Spaghetti/Maccheroni alla Chitarra.
What's in a name?
Pasta is most definitely the center of the Italian gastronomic universe. There are many views on how many different pasta shapes there are. Some people say 360+, others reckon there are far more. According to an article I read, the most well-known Italian pasta makers produce a varied number; Divella produces 140 types, De Cecco as many, Barilla about 50, Buitoni over 60 and Agnesi about 40.
However the names of different pasta shapes can vary depending on the region or the manufacturer. Sure, spaghetti are always spaghetti, but fusilli are sometimes called eliche. Tortiglioni (maccheroni with grooves that curve around the pasta) are elicoidali for some, while in Umbria they call them boconotti, which in a large part of southern Italy are actually filled with cream, chocolate, almonds and jam. They sound delicious, however, you would never want to eat them with ragu!
Spaghetti or Maccheroni alla Chitarra?
The reason that I am mentioning this difference in names is that although ‘maccheroni alla chitarra’ is a classic southern Italian pasta originating in Abruzzo, in Northern Italy it is called spaghetti alla chitarra because maccheroni is the name the Northern Italians give mostly to short pasta tubes.
But what’s in a name! The difference here is in how this pasta is traditionally made.‘Chitarra’ means, yes you’ve guessed it, guitar! The reason for this is the piece of equipment used to make this pasta. The chitarra is a rectangular wooden frame with parallel wires running across it from top to bottom. The rolled out pasta dough is placed on the chitarra and pushed through the wires by rolling a rolling pin over the top of the dough. Pasta makers in Abruzzo release the pasta strands from the wires by ‘playing’ them as they would a stringed instrument!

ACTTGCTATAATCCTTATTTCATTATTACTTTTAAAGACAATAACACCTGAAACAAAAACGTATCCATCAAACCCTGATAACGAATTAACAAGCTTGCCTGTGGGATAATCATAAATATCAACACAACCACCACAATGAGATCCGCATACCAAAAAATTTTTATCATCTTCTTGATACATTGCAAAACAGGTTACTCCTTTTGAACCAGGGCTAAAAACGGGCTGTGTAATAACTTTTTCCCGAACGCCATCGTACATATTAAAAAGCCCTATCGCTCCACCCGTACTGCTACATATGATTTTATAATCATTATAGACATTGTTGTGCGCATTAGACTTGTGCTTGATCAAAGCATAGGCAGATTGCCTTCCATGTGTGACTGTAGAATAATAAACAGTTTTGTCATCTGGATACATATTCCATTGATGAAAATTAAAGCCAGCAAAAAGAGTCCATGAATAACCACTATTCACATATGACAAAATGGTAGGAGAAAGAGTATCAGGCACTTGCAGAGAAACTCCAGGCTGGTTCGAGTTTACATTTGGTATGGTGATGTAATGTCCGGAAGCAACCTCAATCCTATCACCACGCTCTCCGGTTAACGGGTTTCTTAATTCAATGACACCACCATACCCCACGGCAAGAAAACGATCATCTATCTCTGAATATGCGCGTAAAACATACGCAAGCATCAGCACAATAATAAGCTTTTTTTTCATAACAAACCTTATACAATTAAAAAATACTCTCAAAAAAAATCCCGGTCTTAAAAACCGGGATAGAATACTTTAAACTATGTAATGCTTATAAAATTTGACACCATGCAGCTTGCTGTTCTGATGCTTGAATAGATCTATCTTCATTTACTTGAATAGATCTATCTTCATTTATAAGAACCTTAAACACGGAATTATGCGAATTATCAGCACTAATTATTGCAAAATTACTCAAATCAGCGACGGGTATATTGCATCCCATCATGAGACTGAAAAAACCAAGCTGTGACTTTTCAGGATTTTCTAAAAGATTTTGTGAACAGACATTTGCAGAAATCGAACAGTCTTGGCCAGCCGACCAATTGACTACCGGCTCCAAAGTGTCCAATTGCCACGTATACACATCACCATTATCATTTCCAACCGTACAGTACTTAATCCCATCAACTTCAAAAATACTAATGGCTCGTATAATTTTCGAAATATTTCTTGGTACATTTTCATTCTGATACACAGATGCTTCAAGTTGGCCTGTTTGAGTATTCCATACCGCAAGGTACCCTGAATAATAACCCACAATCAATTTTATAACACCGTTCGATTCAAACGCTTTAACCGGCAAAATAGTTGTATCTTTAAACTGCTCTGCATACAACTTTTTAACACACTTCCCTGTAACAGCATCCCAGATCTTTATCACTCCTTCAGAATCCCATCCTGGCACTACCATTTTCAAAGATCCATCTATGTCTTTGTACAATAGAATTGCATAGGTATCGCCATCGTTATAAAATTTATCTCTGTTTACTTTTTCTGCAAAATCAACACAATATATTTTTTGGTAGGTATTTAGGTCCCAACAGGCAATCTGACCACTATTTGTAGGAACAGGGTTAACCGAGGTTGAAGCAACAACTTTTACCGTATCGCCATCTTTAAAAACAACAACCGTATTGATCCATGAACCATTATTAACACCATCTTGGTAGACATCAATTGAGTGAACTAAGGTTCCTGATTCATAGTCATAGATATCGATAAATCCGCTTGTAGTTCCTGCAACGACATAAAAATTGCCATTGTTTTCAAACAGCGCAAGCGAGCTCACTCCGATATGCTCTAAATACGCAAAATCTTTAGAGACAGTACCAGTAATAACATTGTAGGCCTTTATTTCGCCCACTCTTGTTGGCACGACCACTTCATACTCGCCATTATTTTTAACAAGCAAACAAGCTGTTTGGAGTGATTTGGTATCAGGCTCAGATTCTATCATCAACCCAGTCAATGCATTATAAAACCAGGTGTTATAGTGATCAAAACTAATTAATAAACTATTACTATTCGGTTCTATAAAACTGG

The resulting pasta looks like square spaghetti and has a porous texture. There is a similar type of pasta made in Lazio called tonnarelli and a thicker version called cariole. Some commercial pasta makers produce an egg free dried variation which is sold in other parts of Italy and abroad. The chitarra was apparently invented in 1890 in the Abruzzo province of Chieti, before that pasta was cut using a special rolling pin with notches in it for the shape.
Recipes for pasta alla chitarra.
In Abruzzo, maccheroni alla chitarra is typically eaten with a mixed meat ragu which includes lamb and tomato sauce seasoned with peperoncino or a lamb ragu with sweet peppers or with tomato sauce and tiny veal meatballs called pallottine. It is also often served with a simple spicy tomato sauce or with pesto Abruzzese which is a spicy pesto made with peperoncino, sundried tomatoes, black olives, pecorino and anchovies.
I am planning to post more alla chitarra recipes soon but until then you can take a look at my alla chitarra with saffron and pancetta, another delicious recipe from Abruzzo. In the meantime if you'd like to give making this pasta a try I've posted the recipe and you can buy the chitarra online from various sites, including Amazon!